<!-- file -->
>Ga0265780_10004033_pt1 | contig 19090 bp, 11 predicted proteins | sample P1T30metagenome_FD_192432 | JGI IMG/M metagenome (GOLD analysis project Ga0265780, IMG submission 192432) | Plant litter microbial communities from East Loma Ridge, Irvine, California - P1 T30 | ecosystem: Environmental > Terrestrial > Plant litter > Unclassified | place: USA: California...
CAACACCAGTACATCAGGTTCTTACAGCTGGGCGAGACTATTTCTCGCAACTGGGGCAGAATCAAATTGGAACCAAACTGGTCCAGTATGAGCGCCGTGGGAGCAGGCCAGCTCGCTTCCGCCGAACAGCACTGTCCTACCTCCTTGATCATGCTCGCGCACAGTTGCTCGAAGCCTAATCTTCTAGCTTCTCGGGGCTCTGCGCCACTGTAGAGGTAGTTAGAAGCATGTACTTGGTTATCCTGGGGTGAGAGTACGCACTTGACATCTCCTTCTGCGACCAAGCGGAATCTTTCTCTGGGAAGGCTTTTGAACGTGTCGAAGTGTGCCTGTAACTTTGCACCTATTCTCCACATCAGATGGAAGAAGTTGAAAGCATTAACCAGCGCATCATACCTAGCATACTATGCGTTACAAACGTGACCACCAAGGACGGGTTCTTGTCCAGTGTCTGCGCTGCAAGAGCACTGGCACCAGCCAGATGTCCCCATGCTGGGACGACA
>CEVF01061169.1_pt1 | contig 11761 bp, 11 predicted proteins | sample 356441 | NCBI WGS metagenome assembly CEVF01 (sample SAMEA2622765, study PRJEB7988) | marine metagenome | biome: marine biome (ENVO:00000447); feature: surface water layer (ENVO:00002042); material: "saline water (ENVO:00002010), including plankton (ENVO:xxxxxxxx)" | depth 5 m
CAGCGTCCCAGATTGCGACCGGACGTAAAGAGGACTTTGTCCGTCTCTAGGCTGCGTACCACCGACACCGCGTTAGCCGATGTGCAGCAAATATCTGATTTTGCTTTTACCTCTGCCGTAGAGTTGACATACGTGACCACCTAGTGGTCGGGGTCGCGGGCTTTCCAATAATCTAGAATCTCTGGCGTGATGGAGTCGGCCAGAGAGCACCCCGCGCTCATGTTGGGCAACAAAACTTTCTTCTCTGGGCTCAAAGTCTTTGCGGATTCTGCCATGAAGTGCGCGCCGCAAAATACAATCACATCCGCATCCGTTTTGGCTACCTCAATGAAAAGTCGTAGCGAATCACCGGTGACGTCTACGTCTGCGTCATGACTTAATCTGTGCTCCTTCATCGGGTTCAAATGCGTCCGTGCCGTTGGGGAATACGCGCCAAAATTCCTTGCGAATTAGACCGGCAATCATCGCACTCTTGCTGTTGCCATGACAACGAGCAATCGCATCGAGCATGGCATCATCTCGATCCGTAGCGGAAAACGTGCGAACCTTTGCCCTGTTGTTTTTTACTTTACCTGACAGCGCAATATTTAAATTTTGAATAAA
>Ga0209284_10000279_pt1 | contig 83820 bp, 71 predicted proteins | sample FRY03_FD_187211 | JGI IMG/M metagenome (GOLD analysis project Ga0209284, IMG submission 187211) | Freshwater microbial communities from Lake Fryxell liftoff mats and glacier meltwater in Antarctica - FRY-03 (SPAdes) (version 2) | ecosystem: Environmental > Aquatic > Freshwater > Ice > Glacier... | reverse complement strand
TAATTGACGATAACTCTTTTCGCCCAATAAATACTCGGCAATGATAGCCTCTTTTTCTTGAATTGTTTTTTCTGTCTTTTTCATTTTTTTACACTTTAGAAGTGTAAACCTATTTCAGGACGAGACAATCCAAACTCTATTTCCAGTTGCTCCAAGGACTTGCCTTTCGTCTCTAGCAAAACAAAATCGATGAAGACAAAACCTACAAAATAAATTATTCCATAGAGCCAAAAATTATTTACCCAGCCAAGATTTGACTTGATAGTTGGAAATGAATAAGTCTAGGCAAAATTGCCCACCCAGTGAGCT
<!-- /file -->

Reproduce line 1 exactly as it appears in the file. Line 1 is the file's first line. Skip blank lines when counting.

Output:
>Ga0265780_10004033_pt1 | contig 19090 bp, 11 predicted proteins | sample P1T30metagenome_FD_192432 | JGI IMG/M metagenome (GOLD analysis project Ga0265780, IMG submission 192432) | Plant litter microbial communities from East Loma Ridge, Irvine, California - P1 T30 | ecosystem: Environmental > Terrestrial > Plant litter > Unclassified | place: USA: California...